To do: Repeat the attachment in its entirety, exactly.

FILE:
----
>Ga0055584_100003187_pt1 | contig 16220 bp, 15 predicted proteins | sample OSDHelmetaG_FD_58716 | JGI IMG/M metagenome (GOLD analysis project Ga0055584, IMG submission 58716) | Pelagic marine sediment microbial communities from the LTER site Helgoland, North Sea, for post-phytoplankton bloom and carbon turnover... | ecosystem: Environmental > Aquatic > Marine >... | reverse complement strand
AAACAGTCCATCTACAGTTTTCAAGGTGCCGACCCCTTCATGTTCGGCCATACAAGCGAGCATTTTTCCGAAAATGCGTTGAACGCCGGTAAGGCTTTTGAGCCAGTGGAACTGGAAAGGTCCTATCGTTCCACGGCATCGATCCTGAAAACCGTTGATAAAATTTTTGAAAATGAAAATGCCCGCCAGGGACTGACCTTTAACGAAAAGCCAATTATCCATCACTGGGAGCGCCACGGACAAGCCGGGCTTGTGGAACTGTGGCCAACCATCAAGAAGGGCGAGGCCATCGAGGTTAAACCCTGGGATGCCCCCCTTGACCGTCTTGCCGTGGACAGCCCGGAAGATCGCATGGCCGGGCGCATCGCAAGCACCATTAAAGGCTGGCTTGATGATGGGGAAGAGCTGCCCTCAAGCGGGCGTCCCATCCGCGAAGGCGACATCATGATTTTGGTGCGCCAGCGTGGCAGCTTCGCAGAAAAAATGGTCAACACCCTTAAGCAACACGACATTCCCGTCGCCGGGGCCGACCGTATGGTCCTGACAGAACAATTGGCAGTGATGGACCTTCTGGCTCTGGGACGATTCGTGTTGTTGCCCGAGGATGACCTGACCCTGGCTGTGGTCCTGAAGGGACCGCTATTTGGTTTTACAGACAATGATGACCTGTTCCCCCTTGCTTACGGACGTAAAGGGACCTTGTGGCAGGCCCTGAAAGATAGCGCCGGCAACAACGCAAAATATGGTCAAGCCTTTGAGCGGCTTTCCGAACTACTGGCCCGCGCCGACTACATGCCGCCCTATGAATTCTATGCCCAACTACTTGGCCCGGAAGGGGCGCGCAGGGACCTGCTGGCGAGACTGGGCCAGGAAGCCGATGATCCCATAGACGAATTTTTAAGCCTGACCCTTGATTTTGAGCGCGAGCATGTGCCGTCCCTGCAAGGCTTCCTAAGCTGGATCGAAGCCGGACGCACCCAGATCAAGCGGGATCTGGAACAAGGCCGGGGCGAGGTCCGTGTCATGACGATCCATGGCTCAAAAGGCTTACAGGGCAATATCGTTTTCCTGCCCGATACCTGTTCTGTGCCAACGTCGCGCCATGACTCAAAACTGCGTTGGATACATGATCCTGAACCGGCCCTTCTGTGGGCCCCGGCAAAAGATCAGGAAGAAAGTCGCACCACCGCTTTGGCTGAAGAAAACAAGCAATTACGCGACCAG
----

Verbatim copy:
>Ga0055584_100003187_pt1 | contig 16220 bp, 15 predicted proteins | sample OSDHelmetaG_FD_58716 | JGI IMG/M metagenome (GOLD analysis project Ga0055584, IMG submission 58716) | Pelagic marine sediment microbial communities from the LTER site Helgoland, North Sea, for post-phytoplankton bloom and carbon turnover... | ecosystem: Environmental > Aquatic > Marine >... | reverse complement strand
AAACAGTCCATCTACAGTTTTCAAGGTGCCGACCCCTTCATGTTCGGCCATACAAGCGAGCATTTTTCCGAAAATGCGTTGAACGCCGGTAAGGCTTTTGAGCCAGTGGAACTGGAAAGGTCCTATCGTTCCACGGCATCGATCCTGAAAACCGTTGATAAAATTTTTGAAAATGAAAATGCCCGCCAGGGACTGACCTTTAACGAAAAGCCAATTATCCATCACTGGGAGCGCCACGGACAAGCCGGGCTTGTGGAACTGTGGCCAACCATCAAGAAGGGCGAGGCCATCGAGGTTAAACCCTGGGATGCCCCCCTTGACCGTCTTGCCGTGGACAGCCCGGAAGATCGCATGGCCGGGCGCATCGCAAGCACCATTAAAGGCTGGCTTGATGATGGGGAAGAGCTGCCCTCAAGCGGGCGTCCCATCCGCGAAGGCGACATCATGATTTTGGTGCGCCAGCGTGGCAGCTTCGCAGAAAAAATGGTCAACACCCTTAAGCAACACGACATTCCCGTCGCCGGGGCCGACCGTATGGTCCTGACAGAACAATTGGCAGTGATGGACCTTCTGGCTCTGGGACGATTCGTGTTGTTGCCCGAGGATGACCTGACCCTGGCTGTGGTCCTGAAGGGACCGCTATTTGGTTTTACAGACAATGATGACCTGTTCCCCCTTGCTTACGGACGTAAAGGGACCTTGTGGCAGGCCCTGAAAGATAGCGCCGGCAACAACGCAAAATATGGTCAAGCCTTTGAGCGGCTTTCCGAACTACTGGCCCGCGCCGACTACATGCCGCCCTATGAATTCTATGCCCAACTACTTGGCCCGGAAGGGGCGCGCAGGGACCTGCTGGCGAGACTGGGCCAGGAAGCCGATGATCCCATAGACGAATTTTTAAGCCTGACCCTTGATTTTGAGCGCGAGCATGTGCCGTCCCTGCAAGGCTTCCTAAGCTGGATCGAAGCCGGACGCACCCAGATCAAGCGGGATCTGGAACAAGGCCGGGGCGAGGTCCGTGTCATGACGATCCATGGCTCAAAAGGCTTACAGGGCAATATCGTTTTCCTGCCCGATACCTGTTCTGTGCCAACGTCGCGCCATGACTCAAAACTGCGTTGGATACATGATCCTGAACCGGCCCTTCTGTGGGCCCCGGCAAAAGATCAGGAAGAAAGTCGCACCACCGCTTTGGCTGAAGAAAACAAGCAATTACGCGACCAG